So I look at this one particular idea and see the marks of where I have tried to find the right sequence of words to inject into its veins that will open its eyes. I see a lot of needle marks, but still the eyes have not opened. I do remember a flutter, though. This poor little waif is in two parts, and the second part is set. The first sentence of that scene caused the eyeballs underneath the lids to roll in a curious REM fashion, but they did not open. The first part is not there yet.

From all the words that exist in language today, there has got to be a combination that works to open these eyes. And so I will continue to look for the perfect fit, that special key that will give life to this story. Then I can move on to the next.

Congratulations. You have just received a post card from the muse.

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Injecting Perfection


POST CARDS FROM THE MUSE

Injecting Perfection

By Nandy Ekle

 

The twisted little body lies on the slab. So far that’s all it is, just a lifeless rag. I’ve put a suture here and there to string pieces together in an effort to make the body whole. There are a few loose ends, but those will heal once the life begins.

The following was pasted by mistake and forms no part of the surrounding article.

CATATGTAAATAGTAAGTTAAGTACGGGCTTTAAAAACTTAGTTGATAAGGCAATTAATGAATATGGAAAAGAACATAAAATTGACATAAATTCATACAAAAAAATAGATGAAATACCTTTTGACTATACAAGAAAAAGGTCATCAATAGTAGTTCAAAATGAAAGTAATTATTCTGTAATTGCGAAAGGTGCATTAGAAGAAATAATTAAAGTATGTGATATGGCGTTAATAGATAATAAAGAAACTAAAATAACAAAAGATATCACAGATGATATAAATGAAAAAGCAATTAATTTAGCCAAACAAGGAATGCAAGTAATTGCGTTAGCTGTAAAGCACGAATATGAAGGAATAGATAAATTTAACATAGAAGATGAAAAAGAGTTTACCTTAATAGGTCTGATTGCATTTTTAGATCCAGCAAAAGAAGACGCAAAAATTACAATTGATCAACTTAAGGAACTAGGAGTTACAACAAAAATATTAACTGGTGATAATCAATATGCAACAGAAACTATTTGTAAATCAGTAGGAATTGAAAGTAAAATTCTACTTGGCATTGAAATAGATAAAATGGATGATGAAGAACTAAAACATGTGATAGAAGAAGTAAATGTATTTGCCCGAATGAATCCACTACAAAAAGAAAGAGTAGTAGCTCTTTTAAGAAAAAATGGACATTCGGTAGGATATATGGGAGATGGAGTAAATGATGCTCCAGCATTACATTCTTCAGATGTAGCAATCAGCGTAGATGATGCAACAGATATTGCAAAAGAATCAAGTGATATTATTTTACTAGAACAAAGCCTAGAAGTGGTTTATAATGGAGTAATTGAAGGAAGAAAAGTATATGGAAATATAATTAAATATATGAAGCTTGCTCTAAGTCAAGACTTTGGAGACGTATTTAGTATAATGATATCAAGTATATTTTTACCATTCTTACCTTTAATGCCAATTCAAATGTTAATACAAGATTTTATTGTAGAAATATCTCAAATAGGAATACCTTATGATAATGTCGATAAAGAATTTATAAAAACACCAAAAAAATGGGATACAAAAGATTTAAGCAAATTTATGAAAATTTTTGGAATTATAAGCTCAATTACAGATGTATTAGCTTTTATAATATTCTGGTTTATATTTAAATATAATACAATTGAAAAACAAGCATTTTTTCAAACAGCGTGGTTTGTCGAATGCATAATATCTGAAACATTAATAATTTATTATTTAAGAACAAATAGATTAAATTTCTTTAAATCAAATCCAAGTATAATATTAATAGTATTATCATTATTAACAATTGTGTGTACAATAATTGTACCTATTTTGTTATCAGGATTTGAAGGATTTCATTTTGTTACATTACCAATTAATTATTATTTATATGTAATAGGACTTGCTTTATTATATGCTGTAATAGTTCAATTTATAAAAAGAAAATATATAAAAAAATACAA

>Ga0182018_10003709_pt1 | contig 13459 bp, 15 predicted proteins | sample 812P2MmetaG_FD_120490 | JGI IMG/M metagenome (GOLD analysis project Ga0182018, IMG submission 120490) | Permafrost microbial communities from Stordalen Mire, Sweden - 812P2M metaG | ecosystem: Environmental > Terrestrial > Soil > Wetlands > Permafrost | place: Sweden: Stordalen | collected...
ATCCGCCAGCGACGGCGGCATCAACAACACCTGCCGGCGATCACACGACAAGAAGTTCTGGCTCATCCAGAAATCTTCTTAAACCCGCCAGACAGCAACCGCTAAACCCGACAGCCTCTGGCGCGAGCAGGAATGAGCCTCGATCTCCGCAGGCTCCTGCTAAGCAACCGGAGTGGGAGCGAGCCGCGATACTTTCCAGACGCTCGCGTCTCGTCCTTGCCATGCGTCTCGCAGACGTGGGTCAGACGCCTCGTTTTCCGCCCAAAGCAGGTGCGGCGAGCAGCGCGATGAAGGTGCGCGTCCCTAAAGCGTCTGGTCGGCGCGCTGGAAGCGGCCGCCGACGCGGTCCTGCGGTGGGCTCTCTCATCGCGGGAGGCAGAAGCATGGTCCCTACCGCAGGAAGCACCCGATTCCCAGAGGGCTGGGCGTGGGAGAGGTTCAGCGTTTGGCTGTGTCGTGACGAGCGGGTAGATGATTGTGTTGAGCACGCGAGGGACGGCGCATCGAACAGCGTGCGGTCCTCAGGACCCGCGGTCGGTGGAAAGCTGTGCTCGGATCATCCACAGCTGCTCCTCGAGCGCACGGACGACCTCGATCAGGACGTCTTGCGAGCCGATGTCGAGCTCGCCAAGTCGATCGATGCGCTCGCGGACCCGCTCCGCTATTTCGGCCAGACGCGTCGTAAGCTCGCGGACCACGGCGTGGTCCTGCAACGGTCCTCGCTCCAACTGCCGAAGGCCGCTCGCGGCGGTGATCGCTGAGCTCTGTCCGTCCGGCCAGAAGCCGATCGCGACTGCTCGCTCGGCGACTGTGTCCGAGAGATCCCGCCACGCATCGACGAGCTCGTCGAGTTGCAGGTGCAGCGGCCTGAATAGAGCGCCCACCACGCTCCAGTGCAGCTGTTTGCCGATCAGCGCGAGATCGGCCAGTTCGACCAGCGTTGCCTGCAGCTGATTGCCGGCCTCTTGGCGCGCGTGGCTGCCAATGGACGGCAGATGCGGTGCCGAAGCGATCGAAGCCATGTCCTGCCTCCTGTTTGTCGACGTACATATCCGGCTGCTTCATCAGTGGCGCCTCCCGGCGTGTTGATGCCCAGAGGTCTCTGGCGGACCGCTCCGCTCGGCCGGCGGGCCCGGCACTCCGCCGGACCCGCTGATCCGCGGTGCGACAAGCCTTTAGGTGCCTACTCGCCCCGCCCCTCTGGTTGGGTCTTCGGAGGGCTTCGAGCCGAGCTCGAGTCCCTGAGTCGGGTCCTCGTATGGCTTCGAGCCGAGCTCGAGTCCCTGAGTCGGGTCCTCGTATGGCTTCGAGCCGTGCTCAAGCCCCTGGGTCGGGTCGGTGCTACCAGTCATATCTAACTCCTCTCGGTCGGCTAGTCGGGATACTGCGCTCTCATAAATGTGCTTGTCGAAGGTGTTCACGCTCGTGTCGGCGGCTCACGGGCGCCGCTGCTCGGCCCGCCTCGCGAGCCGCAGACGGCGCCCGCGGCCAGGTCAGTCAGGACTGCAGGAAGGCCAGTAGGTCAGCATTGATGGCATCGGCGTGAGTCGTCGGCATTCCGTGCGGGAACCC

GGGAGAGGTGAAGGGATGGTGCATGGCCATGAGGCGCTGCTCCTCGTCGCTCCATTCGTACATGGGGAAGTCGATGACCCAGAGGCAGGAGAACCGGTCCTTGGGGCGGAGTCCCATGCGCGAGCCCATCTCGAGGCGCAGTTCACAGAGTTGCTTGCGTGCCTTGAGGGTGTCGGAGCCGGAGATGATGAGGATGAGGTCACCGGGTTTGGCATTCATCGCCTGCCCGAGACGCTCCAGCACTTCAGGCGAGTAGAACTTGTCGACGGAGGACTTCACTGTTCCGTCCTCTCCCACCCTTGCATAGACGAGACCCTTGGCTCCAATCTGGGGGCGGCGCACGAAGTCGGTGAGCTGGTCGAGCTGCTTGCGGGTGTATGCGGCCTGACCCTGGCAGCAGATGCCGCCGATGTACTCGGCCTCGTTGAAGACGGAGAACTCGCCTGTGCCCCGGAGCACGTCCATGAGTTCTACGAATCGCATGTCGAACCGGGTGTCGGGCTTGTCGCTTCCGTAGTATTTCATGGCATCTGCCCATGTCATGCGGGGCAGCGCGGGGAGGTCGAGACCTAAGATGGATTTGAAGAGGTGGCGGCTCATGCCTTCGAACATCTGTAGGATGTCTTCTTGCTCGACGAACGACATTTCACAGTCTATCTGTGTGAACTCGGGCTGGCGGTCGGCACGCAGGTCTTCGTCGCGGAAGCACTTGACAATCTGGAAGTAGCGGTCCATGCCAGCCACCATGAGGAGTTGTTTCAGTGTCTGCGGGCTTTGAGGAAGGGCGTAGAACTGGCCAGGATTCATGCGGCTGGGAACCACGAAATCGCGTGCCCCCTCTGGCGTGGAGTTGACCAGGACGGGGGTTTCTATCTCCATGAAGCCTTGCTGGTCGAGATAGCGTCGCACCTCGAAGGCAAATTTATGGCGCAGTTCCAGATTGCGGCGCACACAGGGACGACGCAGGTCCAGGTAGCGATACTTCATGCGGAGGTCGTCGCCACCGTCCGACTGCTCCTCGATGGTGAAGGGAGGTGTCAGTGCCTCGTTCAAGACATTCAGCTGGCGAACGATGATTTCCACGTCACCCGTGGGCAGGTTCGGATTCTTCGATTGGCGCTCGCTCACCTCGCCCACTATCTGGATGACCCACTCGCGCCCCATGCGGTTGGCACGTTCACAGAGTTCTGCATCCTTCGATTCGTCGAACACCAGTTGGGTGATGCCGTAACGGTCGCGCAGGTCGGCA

I have a whole ward of these lifeless little things. Some of them could be beautiful; some of them could be powerful. But all of them are mine. The only thing missing from each one is a beginning sentence.

These special little wads of bodies are ideas that I’ve had for stories. They pop in my head at random times, sometimes uncanny in their ability to find the most inappropriate moments to show up. I can be in the middle of a sentence during a conversation with a complete stranger when one of these ideas knocks on the door and says, “Guess what!” Or I can be deeply immersed in reading a work with strong hands that keep my attention, except for the split second when I hear, “Sort of like what happened to me.” Music brings them, pictures bring them, people walking down the street bring them. One time an idea spoke so loud I woke up from sleep in the middle of the night to listen.